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WELCOME TO THE PLEASUREDOME

THE OLD ADAGE DECREES THAT THE BRIGHTEST STAR SHINES HALF AS LONG AND NO GROUP ENCAPSULATED THAT MORE THAN FRANKIE GOES TO HOLLYWOOD, WHO MADE MORE OF AN IMPACT IN 1984 THAN MOST GROUPS ACHIEVE IN A LIFETIME.

FRANKIE GOES TO HOLLYWOOD

Frankie won two BRIT Awards in 1985 – British Breakthrough Act and Best British Single for Relax
© Dave Hogan/Hulton Archive/Getty Images

Exploding onto the music scene in late 1983 amid a wave of controversy not seen since the filth and the fury of the Sex Pistols fuelled them to infamy six years earlier, Frankie Goes To Hollywood, a masterclass in marketing with an arsenal of killer tunes, dominated the musical landscape during a year-long reign before imploding in as grandiose a style as they had arrived – but not before they delivered a trilogy of the decade’s defining hits.

Having formed in 1980 at Liverpool’s Bridewell Centre – a former police station used as rehearsal spaces by the city’s countless fledgling bands – Frankie Goes To Hollywood (named after a newspaper headline depicting Frank Sinatra’s migration to La La Land) went through a number of line-up changes comprising figures from Liverpool’s punk scene before settling on Holly Johnson, Peter ‘Ped’ Gill, Mark O’Toole and Brian ‘Nasher’ Nash with Paul Rutherford completing the group.

After establishing a solid live reputation and playing at venues such as The Warehouse in Leeds and Liverpool’s mecca for untapped local talent, Eric’s, they landed a John Peel session where they played the majority of the tracks that made up their live set and the demo tape they’d been shopping round labels to little interest.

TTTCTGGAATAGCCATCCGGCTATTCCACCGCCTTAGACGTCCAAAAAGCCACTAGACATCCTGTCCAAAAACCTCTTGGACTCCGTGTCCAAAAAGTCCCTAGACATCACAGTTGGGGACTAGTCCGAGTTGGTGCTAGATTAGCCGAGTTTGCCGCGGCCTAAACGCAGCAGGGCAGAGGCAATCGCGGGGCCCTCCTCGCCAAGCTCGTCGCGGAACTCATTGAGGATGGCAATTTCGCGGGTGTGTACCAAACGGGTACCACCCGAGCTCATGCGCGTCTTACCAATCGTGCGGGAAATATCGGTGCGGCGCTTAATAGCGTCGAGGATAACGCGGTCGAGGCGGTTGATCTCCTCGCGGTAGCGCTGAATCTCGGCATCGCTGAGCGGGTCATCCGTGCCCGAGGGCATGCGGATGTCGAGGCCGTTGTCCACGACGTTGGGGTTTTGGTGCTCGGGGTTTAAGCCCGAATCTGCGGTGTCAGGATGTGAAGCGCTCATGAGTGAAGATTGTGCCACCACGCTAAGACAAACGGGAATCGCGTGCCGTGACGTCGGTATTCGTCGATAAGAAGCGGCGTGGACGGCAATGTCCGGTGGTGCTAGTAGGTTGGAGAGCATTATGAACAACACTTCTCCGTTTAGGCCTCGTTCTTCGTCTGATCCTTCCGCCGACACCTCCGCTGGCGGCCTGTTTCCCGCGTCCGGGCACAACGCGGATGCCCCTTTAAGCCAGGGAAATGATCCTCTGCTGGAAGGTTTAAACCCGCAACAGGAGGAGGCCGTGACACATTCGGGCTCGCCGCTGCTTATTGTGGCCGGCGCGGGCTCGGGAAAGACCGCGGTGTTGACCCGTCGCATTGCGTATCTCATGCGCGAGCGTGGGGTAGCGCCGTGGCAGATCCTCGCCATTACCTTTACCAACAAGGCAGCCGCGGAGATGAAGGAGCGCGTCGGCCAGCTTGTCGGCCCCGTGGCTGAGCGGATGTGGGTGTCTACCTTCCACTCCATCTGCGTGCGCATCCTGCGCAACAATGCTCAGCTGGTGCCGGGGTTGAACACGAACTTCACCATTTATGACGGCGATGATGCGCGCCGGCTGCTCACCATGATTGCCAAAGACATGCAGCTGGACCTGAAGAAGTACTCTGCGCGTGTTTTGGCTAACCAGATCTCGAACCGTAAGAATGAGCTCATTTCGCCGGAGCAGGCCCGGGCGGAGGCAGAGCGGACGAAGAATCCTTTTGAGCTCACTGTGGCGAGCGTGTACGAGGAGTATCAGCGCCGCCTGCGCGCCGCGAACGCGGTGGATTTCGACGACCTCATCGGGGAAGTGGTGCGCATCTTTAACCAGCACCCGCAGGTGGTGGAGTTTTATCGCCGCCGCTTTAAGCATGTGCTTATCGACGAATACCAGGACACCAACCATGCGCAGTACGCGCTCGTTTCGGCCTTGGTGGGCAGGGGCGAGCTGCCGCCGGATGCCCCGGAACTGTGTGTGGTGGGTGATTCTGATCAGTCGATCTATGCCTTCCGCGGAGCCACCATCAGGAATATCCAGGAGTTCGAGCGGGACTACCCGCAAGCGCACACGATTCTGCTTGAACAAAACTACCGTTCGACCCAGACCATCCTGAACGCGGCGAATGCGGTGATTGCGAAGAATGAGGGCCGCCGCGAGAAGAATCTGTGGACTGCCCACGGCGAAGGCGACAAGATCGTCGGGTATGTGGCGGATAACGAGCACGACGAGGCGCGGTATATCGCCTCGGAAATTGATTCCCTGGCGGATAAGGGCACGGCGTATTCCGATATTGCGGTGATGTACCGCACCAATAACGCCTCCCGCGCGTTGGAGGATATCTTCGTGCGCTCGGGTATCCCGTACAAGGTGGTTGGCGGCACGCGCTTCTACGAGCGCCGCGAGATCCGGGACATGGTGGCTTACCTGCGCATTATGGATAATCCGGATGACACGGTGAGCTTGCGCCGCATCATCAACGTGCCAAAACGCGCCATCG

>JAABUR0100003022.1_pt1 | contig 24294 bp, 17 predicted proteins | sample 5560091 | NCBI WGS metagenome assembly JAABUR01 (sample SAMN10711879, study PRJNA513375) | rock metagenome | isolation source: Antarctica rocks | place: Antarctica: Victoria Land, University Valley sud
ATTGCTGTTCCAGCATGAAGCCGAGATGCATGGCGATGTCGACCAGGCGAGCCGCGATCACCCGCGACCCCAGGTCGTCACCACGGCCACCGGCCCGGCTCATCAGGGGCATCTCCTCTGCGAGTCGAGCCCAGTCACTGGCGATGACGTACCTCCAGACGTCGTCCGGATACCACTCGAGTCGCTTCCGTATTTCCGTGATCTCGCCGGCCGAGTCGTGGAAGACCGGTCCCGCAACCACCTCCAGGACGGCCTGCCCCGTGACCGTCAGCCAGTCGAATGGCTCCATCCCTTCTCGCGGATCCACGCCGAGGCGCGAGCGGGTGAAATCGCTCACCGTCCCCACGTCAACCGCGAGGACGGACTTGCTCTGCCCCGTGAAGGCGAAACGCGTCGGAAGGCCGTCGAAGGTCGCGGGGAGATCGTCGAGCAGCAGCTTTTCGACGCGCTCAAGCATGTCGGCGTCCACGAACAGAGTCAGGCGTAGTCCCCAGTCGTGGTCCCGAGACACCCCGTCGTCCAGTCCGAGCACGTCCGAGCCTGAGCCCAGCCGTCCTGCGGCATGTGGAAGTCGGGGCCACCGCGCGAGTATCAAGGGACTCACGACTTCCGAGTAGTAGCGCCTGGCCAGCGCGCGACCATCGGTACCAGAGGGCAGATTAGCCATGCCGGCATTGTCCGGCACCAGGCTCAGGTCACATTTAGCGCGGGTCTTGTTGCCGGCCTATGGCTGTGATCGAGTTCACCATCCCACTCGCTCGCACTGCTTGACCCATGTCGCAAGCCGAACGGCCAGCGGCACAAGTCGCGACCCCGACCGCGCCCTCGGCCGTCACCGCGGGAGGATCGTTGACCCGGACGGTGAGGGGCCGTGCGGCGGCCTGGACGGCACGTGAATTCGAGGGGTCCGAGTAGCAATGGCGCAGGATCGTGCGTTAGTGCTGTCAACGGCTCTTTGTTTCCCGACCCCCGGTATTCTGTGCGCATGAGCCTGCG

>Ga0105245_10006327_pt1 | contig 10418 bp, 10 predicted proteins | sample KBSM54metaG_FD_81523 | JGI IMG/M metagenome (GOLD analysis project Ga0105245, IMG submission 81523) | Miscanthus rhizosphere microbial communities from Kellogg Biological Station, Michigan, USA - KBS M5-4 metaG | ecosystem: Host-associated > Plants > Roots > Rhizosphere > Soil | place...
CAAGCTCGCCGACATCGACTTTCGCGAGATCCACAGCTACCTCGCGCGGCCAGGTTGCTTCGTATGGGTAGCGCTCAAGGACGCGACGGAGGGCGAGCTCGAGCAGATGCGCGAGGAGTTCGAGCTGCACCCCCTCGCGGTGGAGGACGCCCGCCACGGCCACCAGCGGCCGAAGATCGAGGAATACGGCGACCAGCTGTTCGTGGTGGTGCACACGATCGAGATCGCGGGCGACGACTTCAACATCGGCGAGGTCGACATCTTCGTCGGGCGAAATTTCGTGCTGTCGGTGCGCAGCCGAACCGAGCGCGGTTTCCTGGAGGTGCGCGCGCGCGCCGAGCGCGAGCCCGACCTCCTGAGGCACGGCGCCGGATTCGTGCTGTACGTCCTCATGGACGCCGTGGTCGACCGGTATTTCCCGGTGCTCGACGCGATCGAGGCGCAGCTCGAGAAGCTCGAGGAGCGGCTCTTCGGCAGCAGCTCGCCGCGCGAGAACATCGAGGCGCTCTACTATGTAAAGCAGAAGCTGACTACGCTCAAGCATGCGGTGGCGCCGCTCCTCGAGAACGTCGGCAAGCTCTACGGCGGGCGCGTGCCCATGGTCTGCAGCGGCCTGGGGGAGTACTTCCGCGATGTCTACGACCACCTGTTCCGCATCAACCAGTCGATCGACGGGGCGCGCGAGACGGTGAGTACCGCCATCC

A controversial performance of Relax on The Tube in February 1983 (for which they wore S&M fetish gear and were accompanied by two PVC-clad females who dubbed themselves The Leatherpettes) proved a major turning point, landing them features in NME, a second John Peel session and most significantly, brought them to the attention of producer Trevor Horn, who had just founded the ZTT label with his wife Jill Sinclair and journalist Paul Morley. Frankie were secured as the label’s first signing.

“We signed to them because they were the only label that was interested in the band,” Brian Nash told Penny Black Music in 2012. “Our manager had been to see a lot of labels and, although some were interested, I don’t think they fancied wrestling with a band with two openly gay singers.

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About Classic Pop

This month, we have the definitive interview with the returning Shakespears Sister – back after a split that lasted more than 25 years. We also meet Lloyd Cole to talk about his stunning electronic-flavoured new album Guesswork and catch up with the iconic Betty Boo who looks back on her career as a UK hip-hop trailblazer. Our Classic Album this issue is Frankie Goes To Hollywood’s ambitious debut Welcome To The Pleasuredome and we take a deep dive into the studio work of Belinda Carlisle for our Album by Album feature. We talk to Steve Barron, the director who shaped the 80s pop video landscape, and also hear from China Crisis’ Gary Daly as he unveils his first-ever solo album. Read our verdict on Madonna’s Madame X alongside new live LPs from Soft Cell and New Order plus much more in our new albums pages. Our packed reissues and compilation section features Kylie Minogue, Janet Jackson, Joy Division, Shakespears Sister and more. On the live reviews front, we check out shows including Take That, Howard Jones, Marc Almond and the Manic Street Preachers. Enjoy the issue!